bool foo = readBool(raw); raw+=1;
int16_t foo = readShort(raw); raw+=2;
...

The read* takes care of endianess and is often implemented like this:

int32_t readInt(char* ptr){
  int32_t result = *((int32_t*) ptr);
  #if BIG_ENDIAN
  result = byteswap(result);
  #endif
}

Note how this code dereferences a pointer which pointed to a smaller type which might have a different alignment and you run into the exact some problem.

This problem is so common that even Boost suffered from this through many versions. There is Boost.Endian which provides easy endian types. The C code from godbolt can be easily written likes this:

#include <cstdint>
#include <boost/endian/arithmetic.hpp>


__attribute__ ((noinline)) size_t f(boost::endian::little_uint16_t *keyc, size_t len)
{
    size_t hash = 0;
    for (size_t i = 0; i < len; ++i)
        hash += keyc[i];
    return hash;
}

struct mystruct {
    uint8_t padding;
    boost::endian::little_uint16_t contents[100];
};

int main(int argc, char** argv)
{
    mystruct s;
    size_t len = argc*25;

    for (size_t i = 0; i < len; i++)
       s.contents[i] = i * argc;

    return f(s.contents, len) != 300;
}

The type little_uint16_t is basically just some chars with an implicit conversion from/to uint16_t with a byteswap if the current machines endianess is BIG_ENDIAN. Under the hood the code used by Boost:endian was similar to this:

class little_uint16_t{
  char buffer[2];
  uint16_t value(){
    #if IS_x86
      uint16_t value = *reinterpret_cast<uint16_t*>(buffer);
    #else
    ...
    #endif
    #if BIG_ENDIAN
    swapbytes(value);
    #endif
    return value;
};

It used the knowledge that on x86 architectures unaligned access is possible. A load from an unaligned address was just a bit slower, but even on assembler level the same as the load from an aligned address.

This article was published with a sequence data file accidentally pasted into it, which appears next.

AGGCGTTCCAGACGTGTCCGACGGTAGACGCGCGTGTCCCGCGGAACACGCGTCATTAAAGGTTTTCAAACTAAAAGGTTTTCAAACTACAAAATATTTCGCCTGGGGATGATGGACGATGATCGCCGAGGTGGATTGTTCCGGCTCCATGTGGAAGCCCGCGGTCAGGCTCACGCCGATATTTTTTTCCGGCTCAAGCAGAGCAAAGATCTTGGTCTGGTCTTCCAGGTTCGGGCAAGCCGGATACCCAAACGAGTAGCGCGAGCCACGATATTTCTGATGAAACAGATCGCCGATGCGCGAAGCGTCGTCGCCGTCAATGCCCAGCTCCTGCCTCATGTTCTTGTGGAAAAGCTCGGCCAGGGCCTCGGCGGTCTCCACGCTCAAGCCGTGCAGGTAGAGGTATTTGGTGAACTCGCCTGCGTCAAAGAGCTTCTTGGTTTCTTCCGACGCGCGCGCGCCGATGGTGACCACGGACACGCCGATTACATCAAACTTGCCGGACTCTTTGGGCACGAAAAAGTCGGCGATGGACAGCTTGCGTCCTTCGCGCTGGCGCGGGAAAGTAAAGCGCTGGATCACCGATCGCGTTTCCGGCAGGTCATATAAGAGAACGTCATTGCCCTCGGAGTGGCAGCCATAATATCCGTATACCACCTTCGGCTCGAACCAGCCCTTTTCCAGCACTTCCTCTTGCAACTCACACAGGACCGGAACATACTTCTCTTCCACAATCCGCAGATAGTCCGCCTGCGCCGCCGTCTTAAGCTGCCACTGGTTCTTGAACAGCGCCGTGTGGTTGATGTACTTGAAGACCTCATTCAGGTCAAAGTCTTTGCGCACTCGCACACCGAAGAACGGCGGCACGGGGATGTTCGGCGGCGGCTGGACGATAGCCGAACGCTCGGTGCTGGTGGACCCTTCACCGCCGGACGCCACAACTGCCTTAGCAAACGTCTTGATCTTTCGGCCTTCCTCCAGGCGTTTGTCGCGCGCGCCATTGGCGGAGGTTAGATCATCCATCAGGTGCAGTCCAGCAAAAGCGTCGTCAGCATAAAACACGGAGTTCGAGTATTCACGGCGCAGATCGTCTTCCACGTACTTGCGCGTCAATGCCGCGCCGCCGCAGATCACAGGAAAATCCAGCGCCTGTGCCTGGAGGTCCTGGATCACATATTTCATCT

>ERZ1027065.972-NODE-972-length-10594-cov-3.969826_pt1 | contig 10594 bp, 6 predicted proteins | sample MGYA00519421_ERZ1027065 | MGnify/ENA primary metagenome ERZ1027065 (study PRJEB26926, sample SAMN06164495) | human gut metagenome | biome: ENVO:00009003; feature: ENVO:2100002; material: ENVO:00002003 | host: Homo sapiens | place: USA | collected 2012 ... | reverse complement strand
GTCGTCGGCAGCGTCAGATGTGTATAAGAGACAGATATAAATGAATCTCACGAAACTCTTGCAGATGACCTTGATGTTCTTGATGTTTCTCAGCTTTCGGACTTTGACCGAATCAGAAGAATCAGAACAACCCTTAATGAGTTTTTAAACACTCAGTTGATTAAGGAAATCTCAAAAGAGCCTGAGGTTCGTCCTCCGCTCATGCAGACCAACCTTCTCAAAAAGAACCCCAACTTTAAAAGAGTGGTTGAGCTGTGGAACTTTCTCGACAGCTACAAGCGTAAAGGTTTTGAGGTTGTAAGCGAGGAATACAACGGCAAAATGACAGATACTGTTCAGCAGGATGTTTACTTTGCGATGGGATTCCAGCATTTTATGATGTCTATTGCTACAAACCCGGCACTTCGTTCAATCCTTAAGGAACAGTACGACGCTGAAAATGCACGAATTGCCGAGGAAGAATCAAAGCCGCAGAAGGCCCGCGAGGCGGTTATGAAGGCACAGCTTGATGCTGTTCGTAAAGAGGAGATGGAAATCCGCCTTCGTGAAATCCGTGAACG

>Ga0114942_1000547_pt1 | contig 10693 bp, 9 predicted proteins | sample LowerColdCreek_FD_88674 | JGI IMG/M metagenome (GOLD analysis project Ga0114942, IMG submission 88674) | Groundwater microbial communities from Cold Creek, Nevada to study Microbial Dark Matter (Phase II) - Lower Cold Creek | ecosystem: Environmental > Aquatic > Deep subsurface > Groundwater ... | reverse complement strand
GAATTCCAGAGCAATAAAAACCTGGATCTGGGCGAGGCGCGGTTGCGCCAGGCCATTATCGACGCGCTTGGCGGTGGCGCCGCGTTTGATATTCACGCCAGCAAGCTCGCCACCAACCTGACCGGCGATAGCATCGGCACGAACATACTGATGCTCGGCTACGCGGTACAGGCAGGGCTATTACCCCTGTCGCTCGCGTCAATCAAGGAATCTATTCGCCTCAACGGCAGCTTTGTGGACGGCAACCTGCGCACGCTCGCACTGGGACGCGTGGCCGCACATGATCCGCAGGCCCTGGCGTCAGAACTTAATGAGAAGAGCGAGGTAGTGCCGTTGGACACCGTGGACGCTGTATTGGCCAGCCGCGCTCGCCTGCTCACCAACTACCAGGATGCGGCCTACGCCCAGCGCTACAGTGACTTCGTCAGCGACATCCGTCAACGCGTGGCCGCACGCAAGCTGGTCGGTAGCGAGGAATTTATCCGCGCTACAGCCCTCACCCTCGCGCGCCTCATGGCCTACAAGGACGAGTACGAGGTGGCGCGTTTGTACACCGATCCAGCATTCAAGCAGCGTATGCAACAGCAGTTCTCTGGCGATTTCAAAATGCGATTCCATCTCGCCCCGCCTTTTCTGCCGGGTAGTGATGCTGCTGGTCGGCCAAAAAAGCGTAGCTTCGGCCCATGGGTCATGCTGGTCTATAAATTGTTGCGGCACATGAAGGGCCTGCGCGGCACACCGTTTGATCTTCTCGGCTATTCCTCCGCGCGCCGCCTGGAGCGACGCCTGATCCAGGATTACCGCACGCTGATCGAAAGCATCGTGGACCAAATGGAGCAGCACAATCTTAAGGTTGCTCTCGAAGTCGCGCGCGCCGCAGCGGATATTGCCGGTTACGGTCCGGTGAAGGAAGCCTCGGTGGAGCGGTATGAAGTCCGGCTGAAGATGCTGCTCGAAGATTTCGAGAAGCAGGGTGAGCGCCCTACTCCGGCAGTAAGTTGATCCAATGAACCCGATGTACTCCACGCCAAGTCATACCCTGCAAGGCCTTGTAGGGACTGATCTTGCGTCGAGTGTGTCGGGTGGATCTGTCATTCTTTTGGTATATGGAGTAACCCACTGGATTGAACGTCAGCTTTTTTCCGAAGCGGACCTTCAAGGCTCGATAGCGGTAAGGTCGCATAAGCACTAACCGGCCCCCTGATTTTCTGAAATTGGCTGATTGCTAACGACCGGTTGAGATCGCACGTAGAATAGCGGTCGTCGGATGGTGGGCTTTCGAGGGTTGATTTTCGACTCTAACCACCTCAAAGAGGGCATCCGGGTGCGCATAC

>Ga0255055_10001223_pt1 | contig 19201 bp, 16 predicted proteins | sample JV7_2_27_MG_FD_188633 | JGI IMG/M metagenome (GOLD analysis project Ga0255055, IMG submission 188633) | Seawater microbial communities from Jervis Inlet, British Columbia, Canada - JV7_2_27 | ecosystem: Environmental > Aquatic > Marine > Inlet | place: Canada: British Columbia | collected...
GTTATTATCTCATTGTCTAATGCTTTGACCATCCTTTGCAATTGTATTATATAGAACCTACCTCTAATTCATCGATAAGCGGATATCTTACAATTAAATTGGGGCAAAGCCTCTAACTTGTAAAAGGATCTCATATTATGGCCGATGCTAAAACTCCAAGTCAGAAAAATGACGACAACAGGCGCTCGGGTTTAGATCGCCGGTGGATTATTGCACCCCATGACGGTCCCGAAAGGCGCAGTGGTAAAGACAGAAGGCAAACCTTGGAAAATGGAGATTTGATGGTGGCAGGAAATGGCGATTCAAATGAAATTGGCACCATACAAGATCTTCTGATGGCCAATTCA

However "possible" doesn't mean valid. If the compiler replaced the "standard" load by a SSE instruction then this fails as can be seen on godbolt. This went unnoticed for a long time because those SSE instructions are just used when processing large chunks of data with the same operation, e.g. adding an array of values which is what I did for this example. This was fixed in Boost 1.69 by using memcopy which can be translated to a "standard" load instruction in ASM which supports aligned and unaligned data on x86, so there is no slowdown compared to the cast version. But it cannot be translated into aligned SSE instructions without further checks.

Takeaway: Don't use shortcuts with casts. Be suspicious of every cast especially when casting from a smaller type and check that the alignment cannot be wrong or use the safe memcpy.

-2

Unless code does something to ensure that an array of character type is aligned, it should not particularly expect that it will be.

If alignment is taken care of, code takes its address once, converts it to a pointer of another type, and never accesses the storage via any means not derived from the latter pointer, then an implementation designed for low-level programming should have no particular difficulty treating the storage as an abstract buffer. Since such treatment would not be difficult and would be necessary for some kinds of low-level programming (e.g. implementing memory pools in contexts where malloc() may be unavailable), an implementation which doesn't support such constructs should not claim to be suitable for low-level programming.

Consequently, on implementations which are designed for low-level programming, constructs such as you describe would allow suitably-aligned arrays to be treated as untyped storage. Unfortunately, there is no easy way to recognize such implementations, since implementations which are designed primarily for low-level programming often fail to list all of the cases where the authors would think it obvious that such implementations behave in a fashion characteristic of the environment (and where they consequently do precisely that), while those whose design is are focused on other purposes may claim to be suitable for low-level programming even if they behave inappropriately for that purpose.

The authors of the Standard recognize that C is a useful language for non-portable programs, and specifically stated they did not wish to preclude its use as a "high-level assembler". They expected, however, that implementations intended for various purposes would support popular extensions to facilitate those purposes without regard for whether the Standard requires them to do so, and thus there was no need to have the Standard address such things. Because such intention was relegated to the Rationale rather than the Standard, however, some compiler writers regard the Standard as a full description of everything that programmers should ever expect from an implementation, and thus may not support low-level concepts like the use of static- or automatic-duration objects as effectively-untyped buffers.